worst case scenario of all CSO points at maximum flow. That is, rain is assumed to
fall uniformly over the entire city exactly at the same time. This is seldom the case.
Typically, rain storms sweep the city and therefore the different service areas are
affected at different times. Not only is precipitation time varying, but it is also non-
uniform. That is, the intensity of the storm varies greatly depending on the area. As a
result, extra capacity in the interceptor line is available for those basins more affected
by the storm event. The city has identified that the first step in reducing CSO
occurrences is to balance the load into the interceptor.
For example, in March 2005 a heavy rain event that greatly affected the south
part of South Bend generated a flow that was slightly higher than the threshold value
for a period of 2 days in CSO22 (the storm event had duration of 4 hours). Even
though the interceptor line had capacity to convey the excess flow (the rain event had
stopped several hours earlier), CSO22 was still discharging into the river. If the
sensors downstream from CSO22 had determined that the interceptor had extra
capacity, CSOnet would have allowed the extra flow from CSO22 to enter the
interceptor instead of releasing it into the river. Currently, only 5 outfalls have some
kind of monitoring device to measure the amount of CSO flows directed to the St.
A more effective system than the current weir diversion system is to
dynamically adjust the flow into the interceptor at each outfall using CSOnet so that
the flow in the interceptor is optimized (i.e., when the flow in the interceptor is equal
to the maximum capacity of the WWTP). For such a system to be utilized, each
throttle line must be replaced with a larger line fitted with a Smart Valve. A Gnode
controls each Smart Valve and gathers flow depth data from the outfall and the
interceptor (see Figure 8). It then uses this data, as well as data from other Gnodes, to
determine the existing capacity in the interceptor line and then how much flow should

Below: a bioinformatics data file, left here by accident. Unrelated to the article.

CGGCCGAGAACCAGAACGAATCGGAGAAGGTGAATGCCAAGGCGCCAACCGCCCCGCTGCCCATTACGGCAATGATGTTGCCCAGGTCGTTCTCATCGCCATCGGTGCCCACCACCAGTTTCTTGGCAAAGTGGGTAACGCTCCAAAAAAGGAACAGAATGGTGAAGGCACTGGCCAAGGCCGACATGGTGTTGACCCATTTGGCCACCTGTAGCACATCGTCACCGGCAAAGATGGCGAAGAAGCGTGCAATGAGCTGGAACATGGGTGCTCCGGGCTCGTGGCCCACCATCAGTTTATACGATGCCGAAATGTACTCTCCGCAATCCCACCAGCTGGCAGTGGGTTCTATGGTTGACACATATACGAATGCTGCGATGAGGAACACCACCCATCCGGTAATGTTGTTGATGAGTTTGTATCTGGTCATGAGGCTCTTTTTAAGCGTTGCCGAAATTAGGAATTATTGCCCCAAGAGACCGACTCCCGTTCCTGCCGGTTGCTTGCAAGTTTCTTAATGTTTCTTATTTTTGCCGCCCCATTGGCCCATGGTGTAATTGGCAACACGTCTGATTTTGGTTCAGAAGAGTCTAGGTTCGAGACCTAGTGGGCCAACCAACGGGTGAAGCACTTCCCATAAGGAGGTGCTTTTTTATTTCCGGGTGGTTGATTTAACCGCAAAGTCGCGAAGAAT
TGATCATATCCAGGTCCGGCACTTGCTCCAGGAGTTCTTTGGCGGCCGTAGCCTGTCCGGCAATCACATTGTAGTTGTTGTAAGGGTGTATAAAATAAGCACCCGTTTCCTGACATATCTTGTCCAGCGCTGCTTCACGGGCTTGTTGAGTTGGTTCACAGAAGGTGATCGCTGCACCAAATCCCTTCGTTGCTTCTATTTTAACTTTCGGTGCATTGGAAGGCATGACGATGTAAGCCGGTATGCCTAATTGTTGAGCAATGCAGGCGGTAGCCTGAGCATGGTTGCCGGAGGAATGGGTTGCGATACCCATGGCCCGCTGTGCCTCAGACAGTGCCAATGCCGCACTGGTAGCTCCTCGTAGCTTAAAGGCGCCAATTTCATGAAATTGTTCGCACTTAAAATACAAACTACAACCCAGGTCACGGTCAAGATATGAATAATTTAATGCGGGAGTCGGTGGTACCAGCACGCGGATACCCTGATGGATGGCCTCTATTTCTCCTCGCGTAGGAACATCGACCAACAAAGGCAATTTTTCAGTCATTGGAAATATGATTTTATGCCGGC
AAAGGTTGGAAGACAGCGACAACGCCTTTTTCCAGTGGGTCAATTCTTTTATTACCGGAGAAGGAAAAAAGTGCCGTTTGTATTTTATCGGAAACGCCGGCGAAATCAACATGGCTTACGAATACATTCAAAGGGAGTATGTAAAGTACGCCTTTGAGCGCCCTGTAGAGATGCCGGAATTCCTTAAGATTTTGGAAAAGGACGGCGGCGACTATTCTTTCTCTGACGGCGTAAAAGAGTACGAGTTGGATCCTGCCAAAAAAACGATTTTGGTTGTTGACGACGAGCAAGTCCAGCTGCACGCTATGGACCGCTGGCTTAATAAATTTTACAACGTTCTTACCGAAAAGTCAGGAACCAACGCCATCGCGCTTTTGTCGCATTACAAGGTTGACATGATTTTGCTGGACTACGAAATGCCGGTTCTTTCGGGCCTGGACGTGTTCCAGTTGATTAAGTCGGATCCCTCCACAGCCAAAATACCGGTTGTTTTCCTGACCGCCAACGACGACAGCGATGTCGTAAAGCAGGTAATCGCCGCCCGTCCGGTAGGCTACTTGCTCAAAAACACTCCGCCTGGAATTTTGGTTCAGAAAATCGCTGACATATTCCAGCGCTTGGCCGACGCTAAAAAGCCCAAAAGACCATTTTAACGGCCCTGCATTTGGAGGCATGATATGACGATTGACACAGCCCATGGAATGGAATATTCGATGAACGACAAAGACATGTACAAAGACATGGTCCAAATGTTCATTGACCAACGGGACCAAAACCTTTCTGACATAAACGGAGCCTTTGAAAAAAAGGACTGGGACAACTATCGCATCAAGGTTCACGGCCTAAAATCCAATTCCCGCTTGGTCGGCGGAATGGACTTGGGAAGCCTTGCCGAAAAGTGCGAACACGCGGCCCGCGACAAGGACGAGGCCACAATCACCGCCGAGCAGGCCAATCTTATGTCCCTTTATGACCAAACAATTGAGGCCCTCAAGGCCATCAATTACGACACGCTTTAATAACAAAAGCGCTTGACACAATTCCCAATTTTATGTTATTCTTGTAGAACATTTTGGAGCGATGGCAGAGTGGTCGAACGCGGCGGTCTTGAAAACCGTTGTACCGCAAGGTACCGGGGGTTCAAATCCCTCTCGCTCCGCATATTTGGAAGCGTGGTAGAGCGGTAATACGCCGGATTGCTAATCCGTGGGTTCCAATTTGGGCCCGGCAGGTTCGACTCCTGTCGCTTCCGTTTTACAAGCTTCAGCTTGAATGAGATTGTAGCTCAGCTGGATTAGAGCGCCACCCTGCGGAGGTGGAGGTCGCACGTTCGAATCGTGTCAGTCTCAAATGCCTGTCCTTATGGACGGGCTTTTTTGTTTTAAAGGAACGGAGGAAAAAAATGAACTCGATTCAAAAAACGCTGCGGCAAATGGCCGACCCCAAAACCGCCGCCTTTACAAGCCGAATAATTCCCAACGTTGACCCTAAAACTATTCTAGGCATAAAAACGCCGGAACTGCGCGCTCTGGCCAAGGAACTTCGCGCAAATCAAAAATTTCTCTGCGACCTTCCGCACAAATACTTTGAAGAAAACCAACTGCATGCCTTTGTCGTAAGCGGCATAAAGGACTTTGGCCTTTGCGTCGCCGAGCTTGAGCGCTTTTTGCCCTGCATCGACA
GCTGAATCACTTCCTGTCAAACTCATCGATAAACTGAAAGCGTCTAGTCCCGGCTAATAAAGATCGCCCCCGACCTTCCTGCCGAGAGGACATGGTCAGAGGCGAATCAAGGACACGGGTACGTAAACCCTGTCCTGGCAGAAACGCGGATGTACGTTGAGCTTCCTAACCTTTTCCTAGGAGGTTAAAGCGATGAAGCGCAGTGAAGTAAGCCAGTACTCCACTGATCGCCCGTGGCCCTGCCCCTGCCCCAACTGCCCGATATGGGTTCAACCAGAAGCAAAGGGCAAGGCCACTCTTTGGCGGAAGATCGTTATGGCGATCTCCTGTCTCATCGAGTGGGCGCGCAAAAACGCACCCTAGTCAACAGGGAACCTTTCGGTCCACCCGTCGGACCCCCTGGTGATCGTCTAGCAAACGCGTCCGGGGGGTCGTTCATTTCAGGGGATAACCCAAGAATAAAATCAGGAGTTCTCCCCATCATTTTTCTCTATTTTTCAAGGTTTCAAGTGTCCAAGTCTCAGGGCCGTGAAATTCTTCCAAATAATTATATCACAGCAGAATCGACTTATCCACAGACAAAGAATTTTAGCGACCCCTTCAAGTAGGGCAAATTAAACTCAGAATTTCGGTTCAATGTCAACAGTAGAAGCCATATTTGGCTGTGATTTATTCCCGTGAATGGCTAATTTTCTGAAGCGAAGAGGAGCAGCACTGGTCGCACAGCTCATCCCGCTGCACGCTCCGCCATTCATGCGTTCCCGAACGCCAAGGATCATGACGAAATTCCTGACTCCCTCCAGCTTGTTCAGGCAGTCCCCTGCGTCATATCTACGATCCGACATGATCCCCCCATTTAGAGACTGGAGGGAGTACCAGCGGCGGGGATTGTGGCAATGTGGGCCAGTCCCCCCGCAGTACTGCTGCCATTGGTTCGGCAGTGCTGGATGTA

enter the interceptor at that outfall to optimize the overall interceptor performance.
At this point, CSOnet sets the maximum depth at each manhole equal to the highest
crown height of the pipes that enter the manhole. Soon, CSOnet will be able to adjust
this maximum height (i.e., allowing for surcharge) if this is deemed advantageous and
Currently, the goal of control algorithm is only to minimize the total amount
of overflow during a given storm, without taking into account where the overflows
occur. However, CSOnet does possess the ability to control where the overflows
occur for most storms, should that be necessary to minimize the environmental
impact of the CSO events.
Results and Discussion
A series of computer simulations have been run using the South Bend CSS to
determine the impact of CSOnet on minimizing the amount of overflow. Table 2
shows a list of the South Bend design storms used in this study. During the
simulations, it was assumed that the storms moved across the city from west to east at
TABLE 2. Descriptions of the South Bend design storms used in this study
Storm Total Rainfall Storm Percentage of Storms with Total
Number (cm) Duration (hr) Rainfall Equal to or Less(%)
1 0.61 11 65
2 1.24 11 80
3 2.03 13 90
The results for some key simulations are shown in Table 3. In addition to
decreasing the amount of overflow by 84%, CSOnet also reduced the number of CS0
events from 13 (which would occur with the existing system) to 1 in Simulation A.
In Simulation B, CSOnet reduced the number of CSO events from 11 to 1. CSOnet is
also very effective for larger storms, decreasing the amount of overflow by nearly
half and preventing 21,690,000L of untreated combined wastewater from overflowing
for a storm in the 90th percentile (Simulation C), and storms that affect the entire city
(as in Simulation D). This study focused on the impact of CSOnet on larger storms,
and based on this data, it is reasonable to assume that CSOnet will virtually eliminate
CSO events for smaller storms.
TABLE 3. Results for the computer simulations.
Existing Controlled Overflow
System System Volume Overflow
Storm Description Overflow Overflow Decrease Decrease
6 6 6 (%)
(L x 10 ) (L x 10 ) (L x 10 )
Storm 1 falls on
A areas north and 4.43 0.70 3.732 84
west of river
Storm 2 falls on the
B western half of the 18.28 7.32 10.96 60
Storm 3 falls on the
C 47.21 25.52 21.69 46
western half of city
Storm 2 falls on the
western half of the
D city and Storm 1 40.63 29.39 11.24 28
falls on the eastern
half of the city
In addition to reducing the amount of overflow, CSOnet also fulfills five of
the EPA’s Nine Minimum Controls. In the process of maximizing flow to the
WWTP for treatment, CSOnet monitors each outfall to effectively characterize CSO
impacts and the efficacy of CSO controls. This also enables the City to properly and
accurately inform the public of CSO events. CSOnet automatically performs
preventative maintenance through the self-flushing effect of daily Smart Valve tests.
Lastly, CSOnet effectively prevents dry weather overflows by automatically detecting
and compensating for unexpected additional dry weather flows and by preventing the
throttle lines from clogging.
Although interceptor optimization alone may not fulfill all of the EPA’s
standards (i.e., decreasing the amount of overflow by 85%) for most municipalities, it
can be an integral part of any Long Term Control Plan. In addition to interceptor
optimization, CSOnet can be used to maximize the storage capability of in-line and